Can the last equation be thought of in similar terms? I'm having a hard time seeing it.

    Part of my confusion is that I'm not certain how to interpret this:

    [tex]
    f_{,jm}
    [/tex]

    Is that a second order derivative?

    Thanks.
     
  9. Mar 12, 2010 #8

    arildno

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    We have:
    [tex]f_{,jm}=\frac{\partial^{2}f}{\partial{x}_{j}\partial{x}_{m}}[/tex]
    which you certainly can regard as a 3*3 matrix.

    Thus, the first set of terms can, essentially be regarded as a triple matrix product, of dimensions:
    (2*3)(3*3)(3*2), yielding a (2*2) matrix.

    This could also, in your terminology be regarded as the product between the transpose of the "Jacobian", the Hessian of "f" and the Jacobian.

    The last set of terms involves the gradient of "f" multiplied with the respective "Hessians" of the x-variables with respect to "u" and "v"
     
    Last edited: Mar 12, 2010
  10. Mar 12, 2010 #9
    A few questions. If the last term is a gradient times a Jacobian (vector times matrix), how can it come out to be a 4x4 matrix in the end? Seems like it would result in a vector.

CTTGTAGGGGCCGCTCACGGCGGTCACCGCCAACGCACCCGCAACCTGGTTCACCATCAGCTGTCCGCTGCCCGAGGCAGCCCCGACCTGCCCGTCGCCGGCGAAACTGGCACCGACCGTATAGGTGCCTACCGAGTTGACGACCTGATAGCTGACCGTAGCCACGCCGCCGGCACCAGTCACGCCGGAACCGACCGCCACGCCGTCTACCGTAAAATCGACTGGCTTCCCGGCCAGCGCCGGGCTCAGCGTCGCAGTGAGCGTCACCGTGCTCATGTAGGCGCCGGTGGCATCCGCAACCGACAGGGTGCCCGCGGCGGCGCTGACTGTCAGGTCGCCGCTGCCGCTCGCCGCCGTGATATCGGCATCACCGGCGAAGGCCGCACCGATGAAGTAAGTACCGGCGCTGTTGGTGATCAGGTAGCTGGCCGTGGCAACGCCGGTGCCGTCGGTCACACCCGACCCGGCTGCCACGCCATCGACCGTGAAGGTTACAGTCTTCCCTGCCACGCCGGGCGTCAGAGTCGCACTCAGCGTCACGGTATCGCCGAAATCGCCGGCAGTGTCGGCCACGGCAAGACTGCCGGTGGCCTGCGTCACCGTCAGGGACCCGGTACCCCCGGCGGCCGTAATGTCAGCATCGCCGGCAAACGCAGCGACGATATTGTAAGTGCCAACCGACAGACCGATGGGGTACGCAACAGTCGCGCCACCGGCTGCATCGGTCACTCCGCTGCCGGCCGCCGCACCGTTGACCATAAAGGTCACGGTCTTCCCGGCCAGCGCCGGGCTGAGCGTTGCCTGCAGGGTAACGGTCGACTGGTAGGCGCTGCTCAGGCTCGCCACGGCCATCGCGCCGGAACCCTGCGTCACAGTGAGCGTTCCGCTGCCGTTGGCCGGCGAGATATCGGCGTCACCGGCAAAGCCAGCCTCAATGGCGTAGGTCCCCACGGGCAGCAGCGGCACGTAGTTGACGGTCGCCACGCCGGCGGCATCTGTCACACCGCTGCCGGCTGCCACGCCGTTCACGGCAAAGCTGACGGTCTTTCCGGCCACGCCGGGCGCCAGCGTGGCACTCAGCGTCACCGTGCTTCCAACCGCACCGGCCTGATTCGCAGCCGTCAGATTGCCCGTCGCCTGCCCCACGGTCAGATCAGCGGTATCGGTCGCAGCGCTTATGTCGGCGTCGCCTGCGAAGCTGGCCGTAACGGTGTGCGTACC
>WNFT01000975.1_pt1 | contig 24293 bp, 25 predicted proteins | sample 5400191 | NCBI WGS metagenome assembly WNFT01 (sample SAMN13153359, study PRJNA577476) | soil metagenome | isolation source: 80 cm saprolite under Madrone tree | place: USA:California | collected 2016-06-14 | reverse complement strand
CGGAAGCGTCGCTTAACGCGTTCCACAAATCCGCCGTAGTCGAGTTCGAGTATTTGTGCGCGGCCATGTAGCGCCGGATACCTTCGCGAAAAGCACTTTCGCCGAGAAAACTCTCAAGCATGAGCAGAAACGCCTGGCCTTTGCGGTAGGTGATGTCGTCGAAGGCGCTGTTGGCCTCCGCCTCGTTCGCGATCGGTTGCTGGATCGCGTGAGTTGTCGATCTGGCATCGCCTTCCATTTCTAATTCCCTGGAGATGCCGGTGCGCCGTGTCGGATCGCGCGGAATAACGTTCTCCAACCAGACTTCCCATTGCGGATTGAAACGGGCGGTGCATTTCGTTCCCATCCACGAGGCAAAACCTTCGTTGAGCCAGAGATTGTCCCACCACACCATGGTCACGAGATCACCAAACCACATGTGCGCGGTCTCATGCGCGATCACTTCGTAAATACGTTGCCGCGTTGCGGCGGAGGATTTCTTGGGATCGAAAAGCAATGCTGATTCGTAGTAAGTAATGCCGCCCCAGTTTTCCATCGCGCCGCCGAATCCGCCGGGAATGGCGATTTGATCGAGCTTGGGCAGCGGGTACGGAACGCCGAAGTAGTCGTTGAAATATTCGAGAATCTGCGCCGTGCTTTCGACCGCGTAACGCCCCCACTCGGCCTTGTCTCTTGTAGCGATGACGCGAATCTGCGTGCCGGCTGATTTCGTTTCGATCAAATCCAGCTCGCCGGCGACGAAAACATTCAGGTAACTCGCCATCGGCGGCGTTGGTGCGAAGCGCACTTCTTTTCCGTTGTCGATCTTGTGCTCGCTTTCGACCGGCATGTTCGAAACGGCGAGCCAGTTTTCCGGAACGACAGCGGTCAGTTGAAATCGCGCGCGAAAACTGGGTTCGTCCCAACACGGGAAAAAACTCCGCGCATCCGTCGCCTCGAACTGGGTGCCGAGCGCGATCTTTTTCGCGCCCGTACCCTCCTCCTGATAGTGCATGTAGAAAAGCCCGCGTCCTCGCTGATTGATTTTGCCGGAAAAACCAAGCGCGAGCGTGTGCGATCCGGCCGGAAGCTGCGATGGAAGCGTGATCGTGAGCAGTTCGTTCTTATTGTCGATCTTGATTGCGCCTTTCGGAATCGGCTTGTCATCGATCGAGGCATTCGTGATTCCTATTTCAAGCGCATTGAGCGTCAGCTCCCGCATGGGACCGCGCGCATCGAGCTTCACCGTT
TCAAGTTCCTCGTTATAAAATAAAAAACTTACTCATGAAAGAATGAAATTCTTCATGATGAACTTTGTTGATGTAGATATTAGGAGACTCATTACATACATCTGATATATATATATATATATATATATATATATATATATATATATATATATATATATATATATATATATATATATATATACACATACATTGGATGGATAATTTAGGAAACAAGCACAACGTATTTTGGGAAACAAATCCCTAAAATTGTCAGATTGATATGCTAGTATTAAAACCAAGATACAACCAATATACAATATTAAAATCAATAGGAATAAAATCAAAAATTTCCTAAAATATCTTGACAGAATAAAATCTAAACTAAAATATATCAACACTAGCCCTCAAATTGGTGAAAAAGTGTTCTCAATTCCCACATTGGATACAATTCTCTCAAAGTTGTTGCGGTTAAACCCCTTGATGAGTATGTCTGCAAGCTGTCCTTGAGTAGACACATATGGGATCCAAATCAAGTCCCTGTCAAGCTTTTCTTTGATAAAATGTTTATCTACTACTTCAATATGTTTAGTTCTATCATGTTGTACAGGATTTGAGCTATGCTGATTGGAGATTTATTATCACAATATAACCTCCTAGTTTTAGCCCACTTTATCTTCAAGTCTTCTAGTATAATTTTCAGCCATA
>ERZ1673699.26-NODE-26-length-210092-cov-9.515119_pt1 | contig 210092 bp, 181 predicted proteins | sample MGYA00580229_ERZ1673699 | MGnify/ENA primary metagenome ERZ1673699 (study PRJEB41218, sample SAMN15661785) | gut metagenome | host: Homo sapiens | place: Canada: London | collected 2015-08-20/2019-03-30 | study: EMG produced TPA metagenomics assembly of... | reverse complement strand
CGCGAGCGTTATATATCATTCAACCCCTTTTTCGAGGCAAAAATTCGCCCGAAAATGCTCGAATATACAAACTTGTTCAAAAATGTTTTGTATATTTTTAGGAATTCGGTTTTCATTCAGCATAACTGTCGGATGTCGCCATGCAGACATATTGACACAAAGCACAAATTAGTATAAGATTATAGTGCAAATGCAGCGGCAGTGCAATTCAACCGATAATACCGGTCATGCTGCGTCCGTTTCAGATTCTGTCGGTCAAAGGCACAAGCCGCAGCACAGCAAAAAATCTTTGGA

The other thing I'm trying to resolve is that I believe I solved this problem, though not in cleaner matrix format, and it was done without having to compute any "cross partials" in F(x), e.g. ddF/dxdy. For example, as in my previous post, I believe:

    ddF/dudv = (ddF/dxdx*dx/du*dx/dv + dF/dx*ddx/dudv) + (same for y) + (same for z)

    So I'd need to compute all the second order partials in x, e.g. ddx/dudv, but not the full Hessian in F(x).

    It looks like your solution requires the full Hessian in F(x), so I wonder if the solutions contradict each other, or if they are simply different ways of getting to the same answers, or if some terms cancel out?
     
  11. Mar 12, 2010 #10

    arildno

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    This is simply wrong, there are a couple of other terms involved in the first parenthesis., for example: